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Gripe water is a mostly herbal concoction used to soothe colicky infants. Using gripe water for colic has been a subject of much debate, and there are pros and cons to using such a remedy. Some of the pros of gripe water include its availability, ease of use, and all-natural ingredients. Those against the use of gripe water for colic argue that it should not be used for colicky babies younger than one month old, and it may contain ingredients that could be harmful to infants.
As most supermarkets and pharmacies have some sort of gripe water stocked on the shelves, finding it is not necessarily difficult. Giving a baby gripe water for colic is just as simple, if not more so. Most gripe water comes with a dropper, and usually five to ten drops of this liquid is the typical dose. These drops can be given to the infant directly or mixed in with formula, water, or other liquid.
Most gripe water brands contain natural ingredients and herbs, such as peppermint, chamomile, fennel, and ginger. Because of this, using gripe water for colic is considered relatively safe. There are almost no side effects, and those that have been reported were usually a result of incorrect dosage or contamination.
While gripe water for colic may seem like the perfect solution, it does have its disadvantages. For instance, it is not recommended for infants that are one month old or younger, because their delicate bodies may not be able to handle the variety of ingredients. As the lion's share of babies who suffer from colic fall in this age range, some would consider gripe water essentially useless.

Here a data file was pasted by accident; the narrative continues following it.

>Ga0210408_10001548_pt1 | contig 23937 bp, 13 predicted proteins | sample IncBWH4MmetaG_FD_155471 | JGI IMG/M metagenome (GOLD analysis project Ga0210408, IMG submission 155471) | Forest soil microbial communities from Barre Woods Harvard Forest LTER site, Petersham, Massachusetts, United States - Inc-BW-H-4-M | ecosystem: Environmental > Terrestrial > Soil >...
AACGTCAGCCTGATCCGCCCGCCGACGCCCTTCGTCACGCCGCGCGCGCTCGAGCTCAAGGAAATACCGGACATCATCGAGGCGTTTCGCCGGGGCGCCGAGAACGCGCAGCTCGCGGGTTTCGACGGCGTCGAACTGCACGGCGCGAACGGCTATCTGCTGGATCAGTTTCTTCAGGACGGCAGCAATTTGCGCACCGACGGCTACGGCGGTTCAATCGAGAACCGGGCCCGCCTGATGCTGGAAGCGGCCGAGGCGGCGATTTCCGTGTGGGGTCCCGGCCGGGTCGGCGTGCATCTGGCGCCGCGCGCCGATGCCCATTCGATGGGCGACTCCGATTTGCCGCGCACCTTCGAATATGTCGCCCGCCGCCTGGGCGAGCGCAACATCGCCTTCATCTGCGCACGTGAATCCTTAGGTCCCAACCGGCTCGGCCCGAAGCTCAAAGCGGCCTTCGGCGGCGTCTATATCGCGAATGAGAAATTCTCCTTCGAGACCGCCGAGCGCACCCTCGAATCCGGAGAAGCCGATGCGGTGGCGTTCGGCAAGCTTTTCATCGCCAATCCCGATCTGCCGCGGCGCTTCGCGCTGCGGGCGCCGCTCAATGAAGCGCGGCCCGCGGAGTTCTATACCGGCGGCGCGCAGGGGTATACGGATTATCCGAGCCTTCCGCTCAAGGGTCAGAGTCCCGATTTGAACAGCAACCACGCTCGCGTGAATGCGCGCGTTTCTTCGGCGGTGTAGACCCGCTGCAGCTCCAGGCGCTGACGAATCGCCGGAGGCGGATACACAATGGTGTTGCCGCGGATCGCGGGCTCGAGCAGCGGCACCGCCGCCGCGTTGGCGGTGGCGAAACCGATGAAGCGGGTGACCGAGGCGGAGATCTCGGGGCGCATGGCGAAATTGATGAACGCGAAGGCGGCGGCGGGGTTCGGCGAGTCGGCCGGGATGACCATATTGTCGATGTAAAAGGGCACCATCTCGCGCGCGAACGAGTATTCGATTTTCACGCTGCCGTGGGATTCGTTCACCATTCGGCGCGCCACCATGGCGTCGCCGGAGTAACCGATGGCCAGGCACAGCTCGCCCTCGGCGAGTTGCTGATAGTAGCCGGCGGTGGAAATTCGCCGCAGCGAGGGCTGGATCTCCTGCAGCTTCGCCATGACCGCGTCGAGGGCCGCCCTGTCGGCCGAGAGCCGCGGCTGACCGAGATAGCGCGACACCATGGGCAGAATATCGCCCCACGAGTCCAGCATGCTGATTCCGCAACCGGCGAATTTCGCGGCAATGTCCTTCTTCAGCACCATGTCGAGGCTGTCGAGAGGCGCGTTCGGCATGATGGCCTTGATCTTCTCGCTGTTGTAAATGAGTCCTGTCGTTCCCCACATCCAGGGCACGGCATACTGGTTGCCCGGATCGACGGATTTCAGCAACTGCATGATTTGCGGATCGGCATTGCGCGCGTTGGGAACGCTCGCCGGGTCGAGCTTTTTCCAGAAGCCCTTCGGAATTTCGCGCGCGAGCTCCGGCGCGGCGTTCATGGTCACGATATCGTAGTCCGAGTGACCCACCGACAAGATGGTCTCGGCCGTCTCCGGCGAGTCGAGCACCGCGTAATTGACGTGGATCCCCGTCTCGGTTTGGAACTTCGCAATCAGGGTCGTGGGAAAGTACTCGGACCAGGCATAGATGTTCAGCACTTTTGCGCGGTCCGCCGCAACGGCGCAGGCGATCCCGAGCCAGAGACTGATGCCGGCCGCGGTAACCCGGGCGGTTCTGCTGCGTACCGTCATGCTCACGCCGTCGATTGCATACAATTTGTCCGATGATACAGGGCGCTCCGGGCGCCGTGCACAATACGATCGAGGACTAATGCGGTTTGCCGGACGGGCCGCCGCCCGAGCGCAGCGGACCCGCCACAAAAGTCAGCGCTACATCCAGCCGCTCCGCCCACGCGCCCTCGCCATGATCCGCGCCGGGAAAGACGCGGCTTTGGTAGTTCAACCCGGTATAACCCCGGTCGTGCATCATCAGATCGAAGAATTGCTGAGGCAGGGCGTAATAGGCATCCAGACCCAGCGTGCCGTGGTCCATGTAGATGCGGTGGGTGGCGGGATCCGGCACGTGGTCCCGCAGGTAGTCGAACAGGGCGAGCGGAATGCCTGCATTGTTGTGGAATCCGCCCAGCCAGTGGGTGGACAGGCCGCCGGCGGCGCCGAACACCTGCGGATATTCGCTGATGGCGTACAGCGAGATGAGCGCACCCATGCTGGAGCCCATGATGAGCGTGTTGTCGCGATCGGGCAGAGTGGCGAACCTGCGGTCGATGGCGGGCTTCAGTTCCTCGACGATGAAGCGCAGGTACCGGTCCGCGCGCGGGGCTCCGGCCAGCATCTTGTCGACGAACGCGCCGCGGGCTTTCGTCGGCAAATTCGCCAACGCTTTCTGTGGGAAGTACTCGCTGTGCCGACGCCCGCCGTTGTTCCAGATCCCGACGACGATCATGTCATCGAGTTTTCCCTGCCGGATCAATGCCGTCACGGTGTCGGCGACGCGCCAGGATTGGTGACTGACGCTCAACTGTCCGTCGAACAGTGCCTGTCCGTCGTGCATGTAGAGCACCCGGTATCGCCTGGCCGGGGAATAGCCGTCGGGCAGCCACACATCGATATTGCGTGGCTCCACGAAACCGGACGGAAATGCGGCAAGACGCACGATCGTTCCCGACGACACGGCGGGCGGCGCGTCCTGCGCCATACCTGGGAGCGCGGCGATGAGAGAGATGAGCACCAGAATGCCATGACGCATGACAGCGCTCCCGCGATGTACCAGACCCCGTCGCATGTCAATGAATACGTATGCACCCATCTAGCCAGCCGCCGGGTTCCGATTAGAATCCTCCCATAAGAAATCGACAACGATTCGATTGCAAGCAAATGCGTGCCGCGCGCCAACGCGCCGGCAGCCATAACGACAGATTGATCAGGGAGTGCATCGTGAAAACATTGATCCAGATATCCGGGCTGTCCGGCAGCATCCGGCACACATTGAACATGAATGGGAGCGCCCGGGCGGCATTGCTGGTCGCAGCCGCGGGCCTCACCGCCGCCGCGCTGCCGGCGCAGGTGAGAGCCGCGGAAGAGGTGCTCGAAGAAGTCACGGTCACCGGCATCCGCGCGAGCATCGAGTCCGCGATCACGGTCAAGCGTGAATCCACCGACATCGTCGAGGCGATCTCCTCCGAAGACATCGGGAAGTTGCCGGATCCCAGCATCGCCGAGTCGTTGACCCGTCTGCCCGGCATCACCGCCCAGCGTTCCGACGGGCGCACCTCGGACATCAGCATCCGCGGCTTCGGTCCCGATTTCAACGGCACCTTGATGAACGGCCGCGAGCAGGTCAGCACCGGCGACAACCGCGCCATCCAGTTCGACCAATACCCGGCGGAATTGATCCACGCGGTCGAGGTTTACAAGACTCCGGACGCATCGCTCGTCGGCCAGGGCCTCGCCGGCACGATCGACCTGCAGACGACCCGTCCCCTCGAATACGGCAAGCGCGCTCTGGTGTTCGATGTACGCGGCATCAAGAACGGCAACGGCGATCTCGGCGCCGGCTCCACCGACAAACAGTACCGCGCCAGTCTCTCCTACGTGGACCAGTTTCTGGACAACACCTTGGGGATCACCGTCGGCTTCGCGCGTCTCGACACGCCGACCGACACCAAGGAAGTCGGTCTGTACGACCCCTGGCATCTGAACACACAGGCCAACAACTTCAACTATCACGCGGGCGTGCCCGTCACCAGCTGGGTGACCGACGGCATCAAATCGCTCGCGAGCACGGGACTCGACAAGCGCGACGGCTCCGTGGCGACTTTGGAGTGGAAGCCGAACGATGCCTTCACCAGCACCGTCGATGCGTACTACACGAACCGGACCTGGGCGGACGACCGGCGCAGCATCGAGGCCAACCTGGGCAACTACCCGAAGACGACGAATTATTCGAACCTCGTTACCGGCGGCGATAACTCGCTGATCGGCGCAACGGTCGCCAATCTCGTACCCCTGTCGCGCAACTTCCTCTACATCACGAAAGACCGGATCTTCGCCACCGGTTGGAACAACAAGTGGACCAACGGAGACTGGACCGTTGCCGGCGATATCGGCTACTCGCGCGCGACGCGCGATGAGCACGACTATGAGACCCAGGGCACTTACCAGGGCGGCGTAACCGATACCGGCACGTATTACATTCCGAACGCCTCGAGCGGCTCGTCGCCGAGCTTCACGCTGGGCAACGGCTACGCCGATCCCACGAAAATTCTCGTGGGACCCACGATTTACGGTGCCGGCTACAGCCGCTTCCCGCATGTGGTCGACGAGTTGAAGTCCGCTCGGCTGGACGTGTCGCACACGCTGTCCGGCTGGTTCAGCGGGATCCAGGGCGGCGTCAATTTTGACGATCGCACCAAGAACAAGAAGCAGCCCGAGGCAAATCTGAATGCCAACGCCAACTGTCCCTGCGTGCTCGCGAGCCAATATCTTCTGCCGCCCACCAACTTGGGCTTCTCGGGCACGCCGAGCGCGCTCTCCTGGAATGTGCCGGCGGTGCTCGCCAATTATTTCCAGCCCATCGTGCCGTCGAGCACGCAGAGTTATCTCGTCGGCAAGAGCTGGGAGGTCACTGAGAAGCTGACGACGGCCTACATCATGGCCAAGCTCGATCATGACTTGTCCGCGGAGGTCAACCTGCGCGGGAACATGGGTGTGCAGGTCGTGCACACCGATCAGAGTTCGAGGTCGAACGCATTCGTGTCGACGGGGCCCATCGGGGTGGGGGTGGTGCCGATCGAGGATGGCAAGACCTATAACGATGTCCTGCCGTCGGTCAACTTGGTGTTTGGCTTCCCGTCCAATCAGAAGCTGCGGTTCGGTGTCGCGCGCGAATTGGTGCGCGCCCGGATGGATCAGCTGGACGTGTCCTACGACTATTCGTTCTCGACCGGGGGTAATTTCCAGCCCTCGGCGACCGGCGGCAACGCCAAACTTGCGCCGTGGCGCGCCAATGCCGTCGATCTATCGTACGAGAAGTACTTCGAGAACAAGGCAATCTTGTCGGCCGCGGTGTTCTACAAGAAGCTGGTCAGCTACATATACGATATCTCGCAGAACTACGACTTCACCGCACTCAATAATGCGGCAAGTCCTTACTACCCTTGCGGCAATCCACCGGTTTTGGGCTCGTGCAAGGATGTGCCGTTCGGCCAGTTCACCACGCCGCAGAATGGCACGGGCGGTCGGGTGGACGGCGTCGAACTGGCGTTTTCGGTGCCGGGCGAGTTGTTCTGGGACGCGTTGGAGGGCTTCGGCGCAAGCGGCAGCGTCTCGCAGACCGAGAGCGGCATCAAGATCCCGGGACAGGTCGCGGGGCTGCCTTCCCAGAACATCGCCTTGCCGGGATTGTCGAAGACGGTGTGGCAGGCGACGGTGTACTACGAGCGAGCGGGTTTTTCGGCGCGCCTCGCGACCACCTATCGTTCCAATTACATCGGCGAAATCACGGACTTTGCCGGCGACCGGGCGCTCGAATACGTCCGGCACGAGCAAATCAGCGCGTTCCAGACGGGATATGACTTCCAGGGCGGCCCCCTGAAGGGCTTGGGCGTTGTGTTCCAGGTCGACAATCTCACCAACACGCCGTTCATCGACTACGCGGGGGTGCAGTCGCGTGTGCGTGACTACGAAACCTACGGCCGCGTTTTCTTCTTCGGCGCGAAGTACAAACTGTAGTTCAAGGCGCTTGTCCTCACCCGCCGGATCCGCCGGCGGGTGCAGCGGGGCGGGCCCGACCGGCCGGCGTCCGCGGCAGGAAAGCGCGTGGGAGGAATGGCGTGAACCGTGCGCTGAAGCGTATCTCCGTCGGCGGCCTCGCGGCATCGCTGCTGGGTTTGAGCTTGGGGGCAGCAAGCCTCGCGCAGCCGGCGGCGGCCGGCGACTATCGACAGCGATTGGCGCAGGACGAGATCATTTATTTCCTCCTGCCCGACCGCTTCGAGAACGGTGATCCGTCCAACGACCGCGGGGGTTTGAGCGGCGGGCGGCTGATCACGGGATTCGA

Another possible disadvantage of gripe water for colic is the addition of certain ingredients in a few brands of gripe water. Some of these ingredients could prove to be harmful to an infant, especially in large quantities. When shopping for gripe water, parents are urged to stay away from brands that include alcohol and sodium bicarbonate.
Alcohol is, as many people realize, an obvious no-no for infants. Besides the potentially harmful physical effects that it can have on an infant or child, some studies show that it can cause withdrawal symptoms. These withdrawal symptoms are often worse than the original colic and can't be treated.
In excessive amounts, sodium bicarbonate has been shown to raise the pH of a baby's blood, which can cause medical complications. Sodium bicarbonate can also cause muscle tremors, and interfere with iron absorption. Very few cases of this have been reported, however, and it typically only happens after numerous high doses.
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